UK ends bilateral aid to more than 100 countries, territories

U.K. humanitarian staffers perform final checks on aid to be airdropped over northern Iraq. Photo by: Cpl Neil Bryden RAF / MOD / CROWN / DFID / CC BY-NC

The British government has ended direct bilateral aid to more than 100 countries and territories, according to a Devex analysis of a letter written by Foreign Secretary Dominic Raab.

The entirety of North Africa — including Libya — Central Asia, and Central America will no longer receive bilateral aid from the U.K., the letter indicated.

Individual countries and territories that will apparently no longer receive development assistance directly from the U.K. include Iraq, Jordan, the Palestinian territories, and Lebanon — all of which are dealing with crippling humanitarian crises.

African countries gripped by conflict, such as Cameroon, Mali — where the U.K. has deployed a peacekeeping mission — and the Central African Republic will also not be receiving any direct bilateral aid this year, the letter suggested.

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Raab’s letter was written in response to a request from politicians on the International Development Committee, which asked for a country-by-country breakdown of how bilateral U.K. aid — money spent directly on projects rather than through international institutions — would be allocated for 2021-2022.

U.K. aid funding has been thrown into uncertainty since the government decided in November to miss the legally enshrined target of spending 0.7% of national income on aid, instead only spending 0.5%. The decision caused a funding gap of around £4 billion and has led to numerous program cancellations and cuts, which Devex has monitored. The letter was published Monday, just hours before rebel parliamentarians tried to force a vote on the issue in the House of Commons.

Countries and territories not receiving U.K. official development assistance allocations in 2021-22. A detailed list can be accessed here. Image by: Devex

Raab’s letter to IDC did not include funding allocations but simply a list of 34 countries to which bilateral aid was allocated for the existing financial year.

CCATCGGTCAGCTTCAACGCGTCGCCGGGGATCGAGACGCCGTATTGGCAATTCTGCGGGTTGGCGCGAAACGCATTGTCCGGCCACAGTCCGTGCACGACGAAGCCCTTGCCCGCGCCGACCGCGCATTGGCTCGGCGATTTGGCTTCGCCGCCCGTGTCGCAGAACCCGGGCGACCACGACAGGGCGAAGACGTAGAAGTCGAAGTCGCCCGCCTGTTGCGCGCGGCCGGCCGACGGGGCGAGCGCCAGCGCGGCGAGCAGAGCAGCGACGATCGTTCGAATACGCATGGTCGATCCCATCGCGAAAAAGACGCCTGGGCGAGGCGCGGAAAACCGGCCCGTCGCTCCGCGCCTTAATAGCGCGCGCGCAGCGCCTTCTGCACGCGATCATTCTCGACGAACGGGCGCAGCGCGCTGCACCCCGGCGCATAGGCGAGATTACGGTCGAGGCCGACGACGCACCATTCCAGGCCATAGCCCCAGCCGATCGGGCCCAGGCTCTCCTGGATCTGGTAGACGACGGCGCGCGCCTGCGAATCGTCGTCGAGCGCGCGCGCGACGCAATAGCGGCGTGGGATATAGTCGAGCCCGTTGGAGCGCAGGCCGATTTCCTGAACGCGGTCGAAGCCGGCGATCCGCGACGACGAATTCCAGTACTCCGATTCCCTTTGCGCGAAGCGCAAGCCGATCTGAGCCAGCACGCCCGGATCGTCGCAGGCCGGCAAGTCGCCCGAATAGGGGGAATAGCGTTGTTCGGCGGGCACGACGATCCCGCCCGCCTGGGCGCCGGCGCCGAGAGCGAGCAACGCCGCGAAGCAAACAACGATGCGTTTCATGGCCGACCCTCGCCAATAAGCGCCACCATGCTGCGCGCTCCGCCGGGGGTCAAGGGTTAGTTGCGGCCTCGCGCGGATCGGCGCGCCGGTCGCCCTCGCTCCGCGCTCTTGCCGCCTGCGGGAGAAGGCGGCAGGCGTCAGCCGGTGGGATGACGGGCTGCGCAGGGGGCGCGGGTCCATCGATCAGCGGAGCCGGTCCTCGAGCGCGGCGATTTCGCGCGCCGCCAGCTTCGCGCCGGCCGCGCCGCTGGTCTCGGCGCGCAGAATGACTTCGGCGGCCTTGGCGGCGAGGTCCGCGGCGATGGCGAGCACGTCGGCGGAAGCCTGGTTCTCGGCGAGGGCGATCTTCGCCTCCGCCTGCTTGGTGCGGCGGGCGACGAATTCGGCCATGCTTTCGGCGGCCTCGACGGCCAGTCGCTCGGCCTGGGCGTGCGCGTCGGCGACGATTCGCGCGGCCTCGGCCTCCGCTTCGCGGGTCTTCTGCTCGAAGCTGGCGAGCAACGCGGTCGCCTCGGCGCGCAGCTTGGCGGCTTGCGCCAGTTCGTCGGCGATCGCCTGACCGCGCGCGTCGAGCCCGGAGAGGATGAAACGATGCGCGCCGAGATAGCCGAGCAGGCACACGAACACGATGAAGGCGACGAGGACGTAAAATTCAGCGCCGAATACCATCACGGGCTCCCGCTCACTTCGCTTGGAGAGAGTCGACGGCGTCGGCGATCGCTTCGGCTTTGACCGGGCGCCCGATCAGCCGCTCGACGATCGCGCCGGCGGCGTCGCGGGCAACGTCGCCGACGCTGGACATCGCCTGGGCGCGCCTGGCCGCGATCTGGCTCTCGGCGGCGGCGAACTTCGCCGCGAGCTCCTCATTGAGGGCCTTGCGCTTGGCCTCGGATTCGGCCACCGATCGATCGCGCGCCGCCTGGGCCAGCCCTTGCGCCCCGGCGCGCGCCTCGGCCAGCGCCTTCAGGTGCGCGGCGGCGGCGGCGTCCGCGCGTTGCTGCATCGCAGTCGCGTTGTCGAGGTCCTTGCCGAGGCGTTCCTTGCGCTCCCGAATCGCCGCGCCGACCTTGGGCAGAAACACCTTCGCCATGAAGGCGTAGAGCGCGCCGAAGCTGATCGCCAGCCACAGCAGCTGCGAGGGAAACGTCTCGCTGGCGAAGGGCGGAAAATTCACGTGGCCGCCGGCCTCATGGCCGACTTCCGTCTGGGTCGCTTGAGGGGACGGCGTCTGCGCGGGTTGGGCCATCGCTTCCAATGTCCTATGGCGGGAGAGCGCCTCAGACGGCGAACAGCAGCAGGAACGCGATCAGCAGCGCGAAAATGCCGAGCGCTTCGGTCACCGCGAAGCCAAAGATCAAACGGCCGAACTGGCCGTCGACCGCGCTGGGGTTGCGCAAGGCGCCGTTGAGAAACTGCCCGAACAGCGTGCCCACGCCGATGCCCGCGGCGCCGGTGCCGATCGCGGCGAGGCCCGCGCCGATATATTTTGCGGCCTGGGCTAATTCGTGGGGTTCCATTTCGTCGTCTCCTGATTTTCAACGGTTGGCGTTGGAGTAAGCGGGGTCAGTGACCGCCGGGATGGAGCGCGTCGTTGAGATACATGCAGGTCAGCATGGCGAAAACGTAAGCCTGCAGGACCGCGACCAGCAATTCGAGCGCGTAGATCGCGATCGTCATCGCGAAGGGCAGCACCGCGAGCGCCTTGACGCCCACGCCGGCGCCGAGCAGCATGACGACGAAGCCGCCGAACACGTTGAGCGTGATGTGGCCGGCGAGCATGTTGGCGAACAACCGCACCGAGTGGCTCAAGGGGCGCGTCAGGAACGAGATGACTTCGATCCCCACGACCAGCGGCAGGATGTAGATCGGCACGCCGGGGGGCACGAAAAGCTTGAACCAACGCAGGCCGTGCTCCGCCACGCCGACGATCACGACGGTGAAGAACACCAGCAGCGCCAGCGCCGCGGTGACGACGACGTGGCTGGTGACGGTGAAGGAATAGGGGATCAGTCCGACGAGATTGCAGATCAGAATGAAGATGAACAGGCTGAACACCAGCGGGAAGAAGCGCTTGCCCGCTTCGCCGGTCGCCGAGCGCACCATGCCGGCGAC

According to data listed in table C7 in a government spreadsheet from 2019 — the latest year for which full information is available — the U.K. ran bilateral aid programs in 136 countries and territories, with 102 in total seeing bilateral aid canceled. Raab’s letter also listed “Southern Africa” among the countries that will still receive direct bilateral aid, and Devex’s analysis counted this as South Africa because other countries in the region, such as Malawi, Zambia, and Zimbabwe, were already on the list.

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While Raab’s letter said that “The FCDO [Foreign, Commonwealth & Development Office] will also spend through regional bilateral programmes to reach countries not included on this list, such as in the Sahel, Caribbean, and Western Balkans,” there were no further details offered on which programs would be funded and by how much, which countries would benefit, and how effective the programs would be compared with direct bilateral aid.

Ukraine will also no longer be receiving direct bilateral aid, while Zambia and Tanzania will, according to the letter. Last year, U.K. Prime Minister Boris Johnson complained that the country gives “as much aid to Zambia as we do to Ukraine, though the latter is vital for European security [and] ... ten times as much aid to Tanzania as we do to the six countries of the Western Balkans, who are acutely vulnerable to Russian meddling.”

The U.K. will still send direct bilateral aid to China, according to the letter, despite the government having previously promoted a heavy cut in development assistance to the country.

FCDO did not respond to a request for comment by the time of publication.

Update, June 7, 2021: This article has been updated to reflect that the British government has ended direct bilateral aid to more than 100 countries and territories combined.

About the authors

  • William Worley

    William Worley is the U.K. Correspondent for Devex, covering DFID and British aid. Previously, he reported on international affairs, policy, and development. He also worked as a reporter for the U.K. national press, including the Times, Guardian, Independent, and i Paper. His reportage has included work on the Rohingya refugee crisis in Bangladesh, drought in Madagascar, the "migrant caravan" in Mexico, and Colombia’s peace process. He can be reached at
  • Raquel Alcega

    Raquel Alcega leads the business research and analysis at Devex providing advice to organizations on the latest funding and programmatic trends shaping the growing global development space. She also develops the news business content strategy by monitoring and analyzing the activities of financial institutions and philanthropic organizations. Prior to joining Devex's Barcelona office, she worked in business development in Washington, D.C., and as a researcher in Russia and Mexico.